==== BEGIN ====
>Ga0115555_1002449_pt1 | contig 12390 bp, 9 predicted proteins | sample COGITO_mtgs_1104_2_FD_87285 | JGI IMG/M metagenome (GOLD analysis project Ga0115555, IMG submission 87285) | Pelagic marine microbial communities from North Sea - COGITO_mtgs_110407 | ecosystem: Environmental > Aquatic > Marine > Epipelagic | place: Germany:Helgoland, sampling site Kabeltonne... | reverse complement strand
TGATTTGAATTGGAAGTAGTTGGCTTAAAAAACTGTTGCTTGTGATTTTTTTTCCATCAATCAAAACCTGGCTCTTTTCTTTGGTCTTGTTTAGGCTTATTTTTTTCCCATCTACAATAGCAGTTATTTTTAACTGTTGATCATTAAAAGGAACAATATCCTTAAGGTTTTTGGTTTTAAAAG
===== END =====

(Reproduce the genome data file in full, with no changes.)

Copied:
>Ga0115555_1002449_pt1 | contig 12390 bp, 9 predicted proteins | sample COGITO_mtgs_1104_2_FD_87285 | JGI IMG/M metagenome (GOLD analysis project Ga0115555, IMG submission 87285) | Pelagic marine microbial communities from North Sea - COGITO_mtgs_110407 | ecosystem: Environmental > Aquatic > Marine > Epipelagic | place: Germany:Helgoland, sampling site Kabeltonne... | reverse complement strand
TGATTTGAATTGGAAGTAGTTGGCTTAAAAAACTGTTGCTTGTGATTTTTTTTCCATCAATCAAAACCTGGCTCTTTTCTTTGGTCTTGTTTAGGCTTATTTTTTTCCCATCTACAATAGCAGTTATTTTTAACTGTTGATCATTAAAAGGAACAATATCCTTAAGGTTTTTGGTTTTAAAAG